Alcohol and Pregnancy

How does alcohol affect your unborn baby?

When you drink, the alcohol reaches your baby via the plancenta and as your baby cannot process the alcohol as quickly as you can it increases its exposure to the toxins. And too much exposure can seriously damage the baby's development. Alcohol in a foetus effects cell development and organs, especially the brain where it kills cells.

It is advised that pregnant women and women trying to concieve should avoid alcohol. However if you do choose to drink, protecting your baby by drinking no more than 1-2 units once or twice a week is advised. And you should not get drunk.

Alongside this, NICE guidlines indicate the first three months of pregnancy to be them most critical in terms of avoiding drinking, because of the increased risk of miscarriage.



If you are trying for a baby, its advisable to avoid alcohol, or if you do drink, limit units to 1-2 once or twice a week.

What about the father?

There are several reasons why the father may deceide to avoid drinking excessively if you are trying to conceive-

Alcohol kills sperm.

Excess alcohol can make men less fertile.

Heavy drinking can cause short term impotence.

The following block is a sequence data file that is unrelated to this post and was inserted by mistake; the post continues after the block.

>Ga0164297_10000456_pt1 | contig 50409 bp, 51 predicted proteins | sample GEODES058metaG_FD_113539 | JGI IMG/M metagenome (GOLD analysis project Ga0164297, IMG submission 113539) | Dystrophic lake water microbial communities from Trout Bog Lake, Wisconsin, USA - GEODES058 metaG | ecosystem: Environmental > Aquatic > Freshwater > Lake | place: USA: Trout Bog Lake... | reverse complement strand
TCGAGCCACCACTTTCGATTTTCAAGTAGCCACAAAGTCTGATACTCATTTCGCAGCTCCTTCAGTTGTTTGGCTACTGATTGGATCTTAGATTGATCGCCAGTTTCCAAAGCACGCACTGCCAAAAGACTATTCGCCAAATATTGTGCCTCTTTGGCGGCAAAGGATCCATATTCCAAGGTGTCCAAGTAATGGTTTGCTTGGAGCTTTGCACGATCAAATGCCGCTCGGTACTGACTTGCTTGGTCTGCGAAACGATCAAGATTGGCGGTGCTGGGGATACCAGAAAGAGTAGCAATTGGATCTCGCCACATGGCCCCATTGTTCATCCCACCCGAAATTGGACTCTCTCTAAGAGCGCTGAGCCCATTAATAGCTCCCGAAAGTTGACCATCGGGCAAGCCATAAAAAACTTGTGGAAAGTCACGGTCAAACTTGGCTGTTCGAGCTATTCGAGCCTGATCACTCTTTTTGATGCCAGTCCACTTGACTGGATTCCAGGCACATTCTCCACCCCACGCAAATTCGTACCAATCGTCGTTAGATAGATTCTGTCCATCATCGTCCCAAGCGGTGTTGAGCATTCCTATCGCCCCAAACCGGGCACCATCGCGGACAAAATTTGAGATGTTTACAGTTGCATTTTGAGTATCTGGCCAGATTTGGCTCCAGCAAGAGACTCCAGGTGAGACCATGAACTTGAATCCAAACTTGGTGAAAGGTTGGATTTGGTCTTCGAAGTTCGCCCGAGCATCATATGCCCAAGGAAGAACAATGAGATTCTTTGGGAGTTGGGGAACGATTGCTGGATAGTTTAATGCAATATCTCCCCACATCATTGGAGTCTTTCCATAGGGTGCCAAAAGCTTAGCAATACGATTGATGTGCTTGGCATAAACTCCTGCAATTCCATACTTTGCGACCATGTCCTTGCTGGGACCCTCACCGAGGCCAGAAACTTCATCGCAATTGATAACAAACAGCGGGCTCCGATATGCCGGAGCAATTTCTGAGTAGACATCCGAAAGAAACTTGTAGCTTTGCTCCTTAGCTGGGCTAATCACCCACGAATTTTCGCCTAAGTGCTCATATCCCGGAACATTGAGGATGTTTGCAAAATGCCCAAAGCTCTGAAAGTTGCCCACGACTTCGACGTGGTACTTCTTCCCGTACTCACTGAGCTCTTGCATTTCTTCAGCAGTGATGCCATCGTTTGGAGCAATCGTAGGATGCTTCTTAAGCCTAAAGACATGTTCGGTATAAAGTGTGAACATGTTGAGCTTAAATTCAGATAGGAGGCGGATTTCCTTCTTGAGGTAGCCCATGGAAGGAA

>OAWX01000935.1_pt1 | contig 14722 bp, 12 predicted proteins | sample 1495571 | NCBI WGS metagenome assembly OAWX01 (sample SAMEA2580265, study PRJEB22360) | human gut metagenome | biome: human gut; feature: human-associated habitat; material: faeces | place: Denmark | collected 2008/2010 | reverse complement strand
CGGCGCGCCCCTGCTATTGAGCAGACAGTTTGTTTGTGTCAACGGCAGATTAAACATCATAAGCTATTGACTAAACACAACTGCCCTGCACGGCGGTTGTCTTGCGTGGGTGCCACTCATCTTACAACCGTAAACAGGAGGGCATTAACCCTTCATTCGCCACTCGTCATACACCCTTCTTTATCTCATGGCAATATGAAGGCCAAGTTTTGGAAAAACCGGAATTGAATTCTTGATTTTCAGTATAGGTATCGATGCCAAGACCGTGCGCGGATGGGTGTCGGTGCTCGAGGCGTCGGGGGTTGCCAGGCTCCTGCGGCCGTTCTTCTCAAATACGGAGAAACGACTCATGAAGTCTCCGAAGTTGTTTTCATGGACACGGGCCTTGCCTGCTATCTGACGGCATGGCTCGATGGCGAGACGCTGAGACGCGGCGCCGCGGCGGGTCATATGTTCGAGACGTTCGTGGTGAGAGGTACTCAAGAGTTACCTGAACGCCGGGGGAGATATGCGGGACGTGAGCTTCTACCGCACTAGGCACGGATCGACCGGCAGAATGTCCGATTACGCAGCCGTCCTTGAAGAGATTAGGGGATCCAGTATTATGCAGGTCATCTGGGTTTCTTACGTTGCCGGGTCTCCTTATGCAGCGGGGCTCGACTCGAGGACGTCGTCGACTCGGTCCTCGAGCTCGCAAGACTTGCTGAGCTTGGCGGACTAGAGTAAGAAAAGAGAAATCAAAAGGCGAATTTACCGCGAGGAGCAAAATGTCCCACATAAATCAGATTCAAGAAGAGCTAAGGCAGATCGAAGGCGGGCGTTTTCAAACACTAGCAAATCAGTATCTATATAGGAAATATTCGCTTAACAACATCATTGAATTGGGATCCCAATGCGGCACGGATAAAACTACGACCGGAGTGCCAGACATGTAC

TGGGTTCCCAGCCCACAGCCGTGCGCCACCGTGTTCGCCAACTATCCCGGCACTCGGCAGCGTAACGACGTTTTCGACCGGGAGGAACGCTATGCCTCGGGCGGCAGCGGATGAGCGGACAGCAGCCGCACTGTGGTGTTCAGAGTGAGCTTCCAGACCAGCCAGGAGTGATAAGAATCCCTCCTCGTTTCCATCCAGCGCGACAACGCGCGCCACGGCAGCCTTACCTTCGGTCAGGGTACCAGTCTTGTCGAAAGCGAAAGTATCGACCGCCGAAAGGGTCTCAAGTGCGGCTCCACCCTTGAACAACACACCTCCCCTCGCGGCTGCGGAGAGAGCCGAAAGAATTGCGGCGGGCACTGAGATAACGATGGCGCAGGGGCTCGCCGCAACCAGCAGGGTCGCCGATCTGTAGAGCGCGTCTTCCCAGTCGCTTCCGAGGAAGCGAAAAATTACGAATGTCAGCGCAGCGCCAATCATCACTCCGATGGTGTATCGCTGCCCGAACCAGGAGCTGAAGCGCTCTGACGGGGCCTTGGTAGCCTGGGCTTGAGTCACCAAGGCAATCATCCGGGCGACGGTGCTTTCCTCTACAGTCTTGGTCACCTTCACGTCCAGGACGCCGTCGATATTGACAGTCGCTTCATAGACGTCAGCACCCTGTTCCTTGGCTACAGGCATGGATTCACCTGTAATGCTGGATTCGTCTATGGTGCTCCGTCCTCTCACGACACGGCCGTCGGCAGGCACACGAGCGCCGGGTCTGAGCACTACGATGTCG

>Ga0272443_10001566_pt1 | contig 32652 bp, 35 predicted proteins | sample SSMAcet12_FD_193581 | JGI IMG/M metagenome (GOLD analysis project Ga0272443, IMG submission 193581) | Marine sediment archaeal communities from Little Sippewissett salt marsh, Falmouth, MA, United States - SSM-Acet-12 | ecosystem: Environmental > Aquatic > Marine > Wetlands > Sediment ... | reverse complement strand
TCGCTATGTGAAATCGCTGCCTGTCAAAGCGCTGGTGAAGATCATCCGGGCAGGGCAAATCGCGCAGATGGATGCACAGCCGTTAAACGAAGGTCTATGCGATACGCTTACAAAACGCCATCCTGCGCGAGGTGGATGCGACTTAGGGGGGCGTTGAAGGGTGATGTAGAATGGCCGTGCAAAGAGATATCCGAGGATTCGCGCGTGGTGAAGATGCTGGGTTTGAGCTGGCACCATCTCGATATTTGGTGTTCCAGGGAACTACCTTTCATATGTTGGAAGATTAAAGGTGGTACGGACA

When you're pregnant

Alcohol is not only dangerous for the baby within the first three months, it can also lead to problems developing, known as Fetal Alcohol Syndrome (FAS)

Children with this syndrome have-

Restricted growth.

Facial abnormalities.

Learning and behavioural disorders.

Regular drinking during pregnancy above the levels recommended, as well as binge drinking, may be associated with lesser forms of the full FAS

The risks of heavy drinking during pregnancy

First trimester (months 0-3)

- Damage to developing organs and nervous system, resulting in later mental and physial problems.

- Major structural abnormalities.

- Spontaneous miscarriage.

Second trimester (months 3-6)

- Continued risk of damage to central nervous system.

- Continued risk of miscarriage.

Third trimester (months 6-9)

- Disruption to general growth and development.

- Dulled mental abilites.

- Minor abnormalities.

- Low birth-weight.